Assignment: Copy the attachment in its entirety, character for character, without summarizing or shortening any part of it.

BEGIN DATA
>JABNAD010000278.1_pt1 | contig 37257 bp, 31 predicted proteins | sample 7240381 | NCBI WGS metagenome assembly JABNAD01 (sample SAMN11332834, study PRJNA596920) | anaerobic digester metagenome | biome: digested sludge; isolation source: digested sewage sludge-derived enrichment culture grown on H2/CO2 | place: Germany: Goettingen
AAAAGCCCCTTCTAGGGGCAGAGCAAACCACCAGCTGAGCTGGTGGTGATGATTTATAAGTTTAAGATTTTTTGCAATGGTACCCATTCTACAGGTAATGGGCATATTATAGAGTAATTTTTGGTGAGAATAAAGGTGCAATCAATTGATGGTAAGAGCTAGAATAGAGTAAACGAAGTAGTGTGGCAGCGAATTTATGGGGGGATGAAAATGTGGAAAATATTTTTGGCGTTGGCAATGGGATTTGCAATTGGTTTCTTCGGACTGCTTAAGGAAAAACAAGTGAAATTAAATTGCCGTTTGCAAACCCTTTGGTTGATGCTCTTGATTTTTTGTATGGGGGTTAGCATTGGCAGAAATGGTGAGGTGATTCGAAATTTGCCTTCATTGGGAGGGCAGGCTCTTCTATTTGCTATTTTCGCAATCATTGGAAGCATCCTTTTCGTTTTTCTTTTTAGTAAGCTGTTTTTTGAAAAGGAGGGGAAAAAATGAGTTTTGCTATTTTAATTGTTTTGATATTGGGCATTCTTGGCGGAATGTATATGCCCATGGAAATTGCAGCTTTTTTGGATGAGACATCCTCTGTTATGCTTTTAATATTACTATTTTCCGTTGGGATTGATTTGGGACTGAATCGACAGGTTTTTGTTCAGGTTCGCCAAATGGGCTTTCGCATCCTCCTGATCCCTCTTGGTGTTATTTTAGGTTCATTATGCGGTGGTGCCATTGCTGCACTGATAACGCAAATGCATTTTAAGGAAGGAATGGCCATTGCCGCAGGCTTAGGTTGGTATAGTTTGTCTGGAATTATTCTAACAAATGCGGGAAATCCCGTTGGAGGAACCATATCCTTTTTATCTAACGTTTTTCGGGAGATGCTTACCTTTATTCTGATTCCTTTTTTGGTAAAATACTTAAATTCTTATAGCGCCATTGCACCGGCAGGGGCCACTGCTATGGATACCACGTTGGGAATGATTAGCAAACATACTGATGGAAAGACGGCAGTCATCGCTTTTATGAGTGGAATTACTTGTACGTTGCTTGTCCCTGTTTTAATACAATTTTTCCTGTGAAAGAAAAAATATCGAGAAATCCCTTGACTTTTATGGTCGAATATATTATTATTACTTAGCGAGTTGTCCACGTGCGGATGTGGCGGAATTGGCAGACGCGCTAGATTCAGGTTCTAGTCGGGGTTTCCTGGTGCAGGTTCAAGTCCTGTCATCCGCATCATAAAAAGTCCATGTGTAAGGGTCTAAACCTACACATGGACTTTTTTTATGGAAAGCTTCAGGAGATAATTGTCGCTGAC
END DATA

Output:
>JABNAD010000278.1_pt1 | contig 37257 bp, 31 predicted proteins | sample 7240381 | NCBI WGS metagenome assembly JABNAD01 (sample SAMN11332834, study PRJNA596920) | anaerobic digester metagenome | biome: digested sludge; isolation source: digested sewage sludge-derived enrichment culture grown on H2/CO2 | place: Germany: Goettingen
AAAAGCCCCTTCTAGGGGCAGAGCAAACCACCAGCTGAGCTGGTGGTGATGATTTATAAGTTTAAGATTTTTTGCAATGGTACCCATTCTACAGGTAATGGGCATATTATAGAGTAATTTTTGGTGAGAATAAAGGTGCAATCAATTGATGGTAAGAGCTAGAATAGAGTAAACGAAGTAGTGTGGCAGCGAATTTATGGGGGGATGAAAATGTGGAAAATATTTTTGGCGTTGGCAATGGGATTTGCAATTGGTTTCTTCGGACTGCTTAAGGAAAAACAAGTGAAATTAAATTGCCGTTTGCAAACCCTTTGGTTGATGCTCTTGATTTTTTGTATGGGGGTTAGCATTGGCAGAAATGGTGAGGTGATTCGAAATTTGCCTTCATTGGGAGGGCAGGCTCTTCTATTTGCTATTTTCGCAATCATTGGAAGCATCCTTTTCGTTTTTCTTTTTAGTAAGCTGTTTTTTGAAAAGGAGGGGAAAAAATGAGTTTTGCTATTTTAATTGTTTTGATATTGGGCATTCTTGGCGGAATGTATATGCCCATGGAAATTGCAGCTTTTTTGGATGAGACATCCTCTGTTATGCTTTTAATATTACTATTTTCCGTTGGGATTGATTTGGGACTGAATCGACAGGTTTTTGTTCAGGTTCGCCAAATGGGCTTTCGCATCCTCCTGATCCCTCTTGGTGTTATTTTAGGTTCATTATGCGGTGGTGCCATTGCTGCACTGATAACGCAAATGCATTTTAAGGAAGGAATGGCCATTGCCGCAGGCTTAGGTTGGTATAGTTTGTCTGGAATTATTCTAACAAATGCGGGAAATCCCGTTGGAGGAACCATATCCTTTTTATCTAACGTTTTTCGGGAGATGCTTACCTTTATTCTGATTCCTTTTTTGGTAAAATACTTAAATTCTTATAGCGCCATTGCACCGGCAGGGGCCACTGCTATGGATACCACGTTGGGAATGATTAGCAAACATACTGATGGAAAGACGGCAGTCATCGCTTTTATGAGTGGAATTACTTGTACGTTGCTTGTCCCTGTTTTAATACAATTTTTCCTGTGAAAGAAAAAATATCGAGAAATCCCTTGACTTTTATGGTCGAATATATTATTATTACTTAGCGAGTTGTCCACGTGCGGATGTGGCGGAATTGGCAGACGCGCTAGATTCAGGTTCTAGTCGGGGTTTCCTGGTGCAGGTTCAAGTCCTGTCATCCGCATCATAAAAAGTCCATGTGTAAGGGTCTAAACCTACACATGGACTTTTTTTATGGAAAGCTTCAGGAGATAATTGTCGCTGAC